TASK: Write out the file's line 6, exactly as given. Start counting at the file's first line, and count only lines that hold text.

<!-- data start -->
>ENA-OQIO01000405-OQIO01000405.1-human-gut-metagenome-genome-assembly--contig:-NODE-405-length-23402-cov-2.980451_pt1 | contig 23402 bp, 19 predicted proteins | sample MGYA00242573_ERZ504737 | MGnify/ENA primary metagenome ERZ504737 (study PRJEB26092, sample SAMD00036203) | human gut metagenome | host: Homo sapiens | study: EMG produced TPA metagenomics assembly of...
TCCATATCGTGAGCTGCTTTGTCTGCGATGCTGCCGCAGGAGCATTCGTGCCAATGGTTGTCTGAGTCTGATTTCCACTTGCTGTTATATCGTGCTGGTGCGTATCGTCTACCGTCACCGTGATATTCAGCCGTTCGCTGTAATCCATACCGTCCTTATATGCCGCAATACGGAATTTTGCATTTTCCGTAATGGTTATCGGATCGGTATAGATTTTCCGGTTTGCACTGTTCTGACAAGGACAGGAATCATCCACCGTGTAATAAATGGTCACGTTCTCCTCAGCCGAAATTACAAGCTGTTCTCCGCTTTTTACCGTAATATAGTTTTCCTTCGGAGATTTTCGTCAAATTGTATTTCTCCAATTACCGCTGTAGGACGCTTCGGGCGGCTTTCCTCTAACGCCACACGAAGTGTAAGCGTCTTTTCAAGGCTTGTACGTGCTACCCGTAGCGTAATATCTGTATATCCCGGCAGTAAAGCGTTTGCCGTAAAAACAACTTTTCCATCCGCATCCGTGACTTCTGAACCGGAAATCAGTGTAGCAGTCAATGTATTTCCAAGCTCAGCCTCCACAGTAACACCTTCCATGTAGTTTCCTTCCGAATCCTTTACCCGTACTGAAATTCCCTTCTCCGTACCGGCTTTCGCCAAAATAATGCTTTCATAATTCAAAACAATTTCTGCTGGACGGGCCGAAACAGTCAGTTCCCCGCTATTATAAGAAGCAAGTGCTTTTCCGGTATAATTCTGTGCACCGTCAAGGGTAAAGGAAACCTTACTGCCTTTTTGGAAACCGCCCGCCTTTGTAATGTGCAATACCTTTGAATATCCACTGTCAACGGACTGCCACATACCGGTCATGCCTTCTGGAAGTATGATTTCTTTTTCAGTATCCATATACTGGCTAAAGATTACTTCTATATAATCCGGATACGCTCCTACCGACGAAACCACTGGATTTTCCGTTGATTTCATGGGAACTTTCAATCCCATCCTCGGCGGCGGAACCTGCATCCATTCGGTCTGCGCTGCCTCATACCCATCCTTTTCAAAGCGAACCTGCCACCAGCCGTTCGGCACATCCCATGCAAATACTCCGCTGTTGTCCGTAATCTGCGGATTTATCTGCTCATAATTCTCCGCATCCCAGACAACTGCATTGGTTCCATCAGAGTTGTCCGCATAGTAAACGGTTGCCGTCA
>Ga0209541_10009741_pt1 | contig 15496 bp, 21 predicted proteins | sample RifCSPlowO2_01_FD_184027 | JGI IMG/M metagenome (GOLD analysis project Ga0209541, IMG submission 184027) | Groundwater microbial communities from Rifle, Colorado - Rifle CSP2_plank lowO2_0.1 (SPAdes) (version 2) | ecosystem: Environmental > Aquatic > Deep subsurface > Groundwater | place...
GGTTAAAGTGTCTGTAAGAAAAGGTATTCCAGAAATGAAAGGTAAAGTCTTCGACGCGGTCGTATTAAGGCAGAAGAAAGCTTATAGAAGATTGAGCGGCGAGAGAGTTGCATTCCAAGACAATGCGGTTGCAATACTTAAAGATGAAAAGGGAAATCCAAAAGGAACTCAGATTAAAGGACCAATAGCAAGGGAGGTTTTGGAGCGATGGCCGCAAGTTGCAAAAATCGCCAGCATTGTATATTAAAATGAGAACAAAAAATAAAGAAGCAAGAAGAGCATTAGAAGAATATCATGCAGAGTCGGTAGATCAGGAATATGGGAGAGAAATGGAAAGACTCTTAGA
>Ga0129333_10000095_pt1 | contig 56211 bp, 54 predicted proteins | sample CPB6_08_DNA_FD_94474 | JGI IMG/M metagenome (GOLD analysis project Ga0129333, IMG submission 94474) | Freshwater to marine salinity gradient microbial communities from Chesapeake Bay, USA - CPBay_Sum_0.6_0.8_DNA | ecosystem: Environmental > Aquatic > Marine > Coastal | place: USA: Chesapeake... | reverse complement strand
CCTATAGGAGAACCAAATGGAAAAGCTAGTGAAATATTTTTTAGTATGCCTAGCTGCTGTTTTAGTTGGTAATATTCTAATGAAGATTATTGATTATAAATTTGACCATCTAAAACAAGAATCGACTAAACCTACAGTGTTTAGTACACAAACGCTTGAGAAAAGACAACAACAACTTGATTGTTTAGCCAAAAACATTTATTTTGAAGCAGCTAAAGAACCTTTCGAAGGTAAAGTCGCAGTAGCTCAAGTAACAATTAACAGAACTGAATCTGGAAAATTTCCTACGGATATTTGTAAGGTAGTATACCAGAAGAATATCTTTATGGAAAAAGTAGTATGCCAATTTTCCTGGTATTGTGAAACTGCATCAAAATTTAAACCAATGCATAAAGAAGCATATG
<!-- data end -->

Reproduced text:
CCTATAGGAGAACCAAATGGAAAAGCTAGTGAAATATTTTTTAGTATGCCTAGCTGCTGTTTTAGTTGGTAATATTCTAATGAAGATTATTGATTATAAATTTGACCATCTAAAACAAGAATCGACTAAACCTACAGTGTTTAGTACACAAACGCTTGAGAAAAGACAACAACAACTTGATTGTTTAGCCAAAAACATTTATTTTGAAGCAGCTAAAGAACCTTTCGAAGGTAAAGTCGCAGTAGCTCAAGTAACAATTAACAGAACTGAATCTGGAAAATTTCCTACGGATATTTGTAAGGTAGTATACCAGAAGAATATCTTTATGGAAAAAGTAGTATGCCAATTTTCCTGGTATTGTGAAACTGCATCAAAATTTAAACCAATGCATAAAGAAGCATATG